SCHOOLS AT RISK: THE IMPACT OF PUBLIC SCHOOL LAND GRABBING IN KENYA
The policy brief expands on “One Year on From Lang’ata: Why Public Schools are Still at Risk”, a qualitative study released in January 2016 by the ShuleYangu Alliance. It looks at the correlation between land grabbing and the violation of fundamental human rights, and seeks to prove that land grabbing affects the States ability to protect and provide for fundamental human rights. In an attempt to prove this, the brief employs a case-study approach, looking at the social, psychological, economic, and institutional impact of land grabbing on 15 school communities across ten counties. It makes assumptions on the general impact public schools face as a result of public school land grabbing.
ONE YEAR ON FROM LANG’ATA: WHY PUBLIC SCHOOLS IN KENYA ARE STILL AT RISK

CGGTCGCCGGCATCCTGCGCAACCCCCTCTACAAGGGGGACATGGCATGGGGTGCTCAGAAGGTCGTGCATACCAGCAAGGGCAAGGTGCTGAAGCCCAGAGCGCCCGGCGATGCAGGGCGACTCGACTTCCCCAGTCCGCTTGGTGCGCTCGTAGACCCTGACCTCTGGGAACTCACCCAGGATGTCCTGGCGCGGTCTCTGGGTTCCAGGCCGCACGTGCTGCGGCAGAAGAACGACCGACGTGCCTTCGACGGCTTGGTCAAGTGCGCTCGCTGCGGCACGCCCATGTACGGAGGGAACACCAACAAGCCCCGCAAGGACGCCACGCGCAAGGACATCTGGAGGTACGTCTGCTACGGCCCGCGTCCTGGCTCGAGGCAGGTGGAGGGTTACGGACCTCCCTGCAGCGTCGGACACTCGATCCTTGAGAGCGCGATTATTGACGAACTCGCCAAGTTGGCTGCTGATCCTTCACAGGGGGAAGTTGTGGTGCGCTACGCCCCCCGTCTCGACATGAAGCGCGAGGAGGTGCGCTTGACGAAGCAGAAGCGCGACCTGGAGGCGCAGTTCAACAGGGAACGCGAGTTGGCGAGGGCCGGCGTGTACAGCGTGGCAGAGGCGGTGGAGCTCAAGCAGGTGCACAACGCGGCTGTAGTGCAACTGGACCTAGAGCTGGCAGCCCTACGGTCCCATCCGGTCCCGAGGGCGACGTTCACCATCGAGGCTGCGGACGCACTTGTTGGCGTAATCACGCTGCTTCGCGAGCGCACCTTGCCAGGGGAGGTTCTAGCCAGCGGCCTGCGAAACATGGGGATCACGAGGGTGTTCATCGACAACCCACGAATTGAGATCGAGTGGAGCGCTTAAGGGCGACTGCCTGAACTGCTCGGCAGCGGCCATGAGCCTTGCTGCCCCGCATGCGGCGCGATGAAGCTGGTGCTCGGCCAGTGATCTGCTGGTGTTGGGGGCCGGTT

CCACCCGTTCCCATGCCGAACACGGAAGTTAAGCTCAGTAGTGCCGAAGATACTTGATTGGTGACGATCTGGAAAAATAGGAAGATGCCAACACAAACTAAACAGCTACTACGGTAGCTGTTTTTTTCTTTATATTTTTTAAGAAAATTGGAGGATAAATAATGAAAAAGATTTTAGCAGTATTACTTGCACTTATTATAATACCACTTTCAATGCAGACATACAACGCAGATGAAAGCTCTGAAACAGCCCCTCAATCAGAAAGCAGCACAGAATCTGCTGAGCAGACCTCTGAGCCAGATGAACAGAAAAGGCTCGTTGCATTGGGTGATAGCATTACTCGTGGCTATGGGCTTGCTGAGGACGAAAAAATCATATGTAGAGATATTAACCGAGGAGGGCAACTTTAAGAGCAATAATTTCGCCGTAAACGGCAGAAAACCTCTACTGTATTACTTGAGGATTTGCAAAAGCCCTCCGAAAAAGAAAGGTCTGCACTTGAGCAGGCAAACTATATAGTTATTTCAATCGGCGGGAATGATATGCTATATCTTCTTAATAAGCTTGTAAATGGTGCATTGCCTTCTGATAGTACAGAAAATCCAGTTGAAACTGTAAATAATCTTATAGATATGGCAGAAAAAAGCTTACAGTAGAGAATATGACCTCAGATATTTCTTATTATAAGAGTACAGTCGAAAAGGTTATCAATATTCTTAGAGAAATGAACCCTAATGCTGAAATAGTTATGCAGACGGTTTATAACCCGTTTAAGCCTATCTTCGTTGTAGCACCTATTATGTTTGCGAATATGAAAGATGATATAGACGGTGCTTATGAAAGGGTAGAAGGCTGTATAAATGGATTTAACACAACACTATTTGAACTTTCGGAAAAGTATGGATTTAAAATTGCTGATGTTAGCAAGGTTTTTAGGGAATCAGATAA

Nairobi, January 18th, 2016 – One year ago, Kenya was rocked by the teargassing and violence used to stop the reclamation of the Lang’ata Road Primary School. Using exclusive primary research, nine civil society organisations release figures to demonstrate that Kenya’s 29,151 schools are still at risk of land-grabbing. Interviews with 3,400 Head Teachers reveals that 83% of public schools in Kenya are currently without title-deeds or lease certificates. 41% of public schools are at risk of encroachment or grabbing and 14% (about 4,100) of schools in Kenya have reported cases of land contestation, encroachment or grabbing to the National Land Commission. These and other findings contained in the report were captured six months after the 22nd January 2015 Presidential Directive to have all primary and secondary public schools in Kenya titled.